Thursday, October 9, 2014

James Gough book Special Offer


If you have read Dicken's ''Bleak House'' or seen the BBC series of  the same name, you will be familiar with the High Court of Chancery in London. In Dicken's story it was the fictitious case of  Jarndyce v. Jarndyce that concerned the settling of an inheritance case, and was a central part of the story.

In the James Gough story, this was a reality. In 1856 on his behalf, his younger brother John Gough brought a case before the High Court of Chancery in London, to settle an inheritance from an old will that had been written in 1796. He won the case and it is fully detailed in the book.

It is 138 years since the death of James Gough in November 1876 and to commemorate this date and his life, there is a special offer on orders of the James Gough book:

FREE POSTAGE within Australia (valued at $8)

This book covers his life in NSW in detail from his arrival in 1813; his colonial crime; work at the Parramatta Lumberyard and Old Government House; marriage and children with Ann Cain; the Old Supreme Courthouse, Sydney; patronage from William Cox at Sydney and Windsor; managing the White Hart inn; work on the church schools at the Hawkesbury (including his original tenders); the Berrima Jail fiasco with John Richards; life at Sutton Forest with Mary Allen (nee Sherwin) and their children; a brief stay at Cockatoo Island and an Absolute Pardon in 1842. Evidence given by Gough in a number of NSW court records provides contemporary information and confirms his business relationships with William Cox, and Dr. William Sherwin.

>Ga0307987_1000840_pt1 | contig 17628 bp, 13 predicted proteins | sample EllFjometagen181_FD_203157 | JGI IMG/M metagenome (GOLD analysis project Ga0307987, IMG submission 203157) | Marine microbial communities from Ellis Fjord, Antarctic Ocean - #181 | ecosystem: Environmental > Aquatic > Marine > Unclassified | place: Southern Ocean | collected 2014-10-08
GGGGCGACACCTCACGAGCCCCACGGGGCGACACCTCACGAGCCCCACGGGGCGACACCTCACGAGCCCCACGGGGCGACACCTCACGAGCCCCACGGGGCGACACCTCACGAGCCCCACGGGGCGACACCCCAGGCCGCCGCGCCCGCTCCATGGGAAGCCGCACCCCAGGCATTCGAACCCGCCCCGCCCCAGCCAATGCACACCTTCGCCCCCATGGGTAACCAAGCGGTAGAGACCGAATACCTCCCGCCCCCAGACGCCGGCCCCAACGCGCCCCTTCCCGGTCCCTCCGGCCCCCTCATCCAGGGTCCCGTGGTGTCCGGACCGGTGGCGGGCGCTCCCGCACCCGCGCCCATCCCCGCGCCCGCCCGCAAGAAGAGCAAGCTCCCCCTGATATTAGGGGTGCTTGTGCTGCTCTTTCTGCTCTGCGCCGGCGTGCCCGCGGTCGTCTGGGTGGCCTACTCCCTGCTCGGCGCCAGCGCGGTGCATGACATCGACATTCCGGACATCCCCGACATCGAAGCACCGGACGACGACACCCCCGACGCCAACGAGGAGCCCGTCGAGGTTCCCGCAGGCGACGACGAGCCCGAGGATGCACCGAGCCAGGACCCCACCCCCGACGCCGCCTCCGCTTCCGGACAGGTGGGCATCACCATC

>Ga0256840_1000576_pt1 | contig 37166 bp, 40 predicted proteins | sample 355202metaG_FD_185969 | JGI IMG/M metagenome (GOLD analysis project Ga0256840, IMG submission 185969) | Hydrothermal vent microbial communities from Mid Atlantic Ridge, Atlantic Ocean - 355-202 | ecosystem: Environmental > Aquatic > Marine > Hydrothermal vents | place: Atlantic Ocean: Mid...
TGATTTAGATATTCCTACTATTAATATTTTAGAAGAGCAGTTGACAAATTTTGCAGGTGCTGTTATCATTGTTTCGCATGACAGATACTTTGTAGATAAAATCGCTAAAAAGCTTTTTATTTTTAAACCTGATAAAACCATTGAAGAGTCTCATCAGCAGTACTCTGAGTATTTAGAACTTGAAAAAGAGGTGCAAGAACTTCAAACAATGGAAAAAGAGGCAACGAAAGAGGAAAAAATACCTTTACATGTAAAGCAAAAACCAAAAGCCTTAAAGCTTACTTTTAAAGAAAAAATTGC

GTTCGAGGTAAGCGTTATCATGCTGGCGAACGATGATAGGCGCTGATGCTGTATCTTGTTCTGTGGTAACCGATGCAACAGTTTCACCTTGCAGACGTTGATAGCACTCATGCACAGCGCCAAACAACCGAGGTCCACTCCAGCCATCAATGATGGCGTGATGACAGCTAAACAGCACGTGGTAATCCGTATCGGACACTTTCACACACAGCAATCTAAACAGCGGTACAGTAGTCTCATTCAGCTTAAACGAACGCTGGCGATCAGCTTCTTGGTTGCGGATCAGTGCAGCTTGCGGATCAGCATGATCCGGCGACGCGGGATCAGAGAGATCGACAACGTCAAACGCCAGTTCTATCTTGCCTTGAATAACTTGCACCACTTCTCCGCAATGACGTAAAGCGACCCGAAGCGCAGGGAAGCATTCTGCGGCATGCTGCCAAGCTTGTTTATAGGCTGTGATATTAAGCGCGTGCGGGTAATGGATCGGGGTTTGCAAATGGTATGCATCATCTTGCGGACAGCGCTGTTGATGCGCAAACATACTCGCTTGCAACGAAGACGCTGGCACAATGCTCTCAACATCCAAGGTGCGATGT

Intriguing details of his English ancestry not previously known are also revealed after a chance discovery in an old newspaper of a legacy. 
*** New proof of his birth in London in 1790. 

208 pages; 16 pages of illustrations containing 29 images, (including photos inside the roof of the Old Supreme Courthouse, a collection of 19th century tools, and a letter from James Gough); bios of family members; 313 reference sources. 

Price: $35 (FREE POSTAGE valued at $8 within Australia)

Payment by direct bank deposit or cheque
Contact Marion Starr to order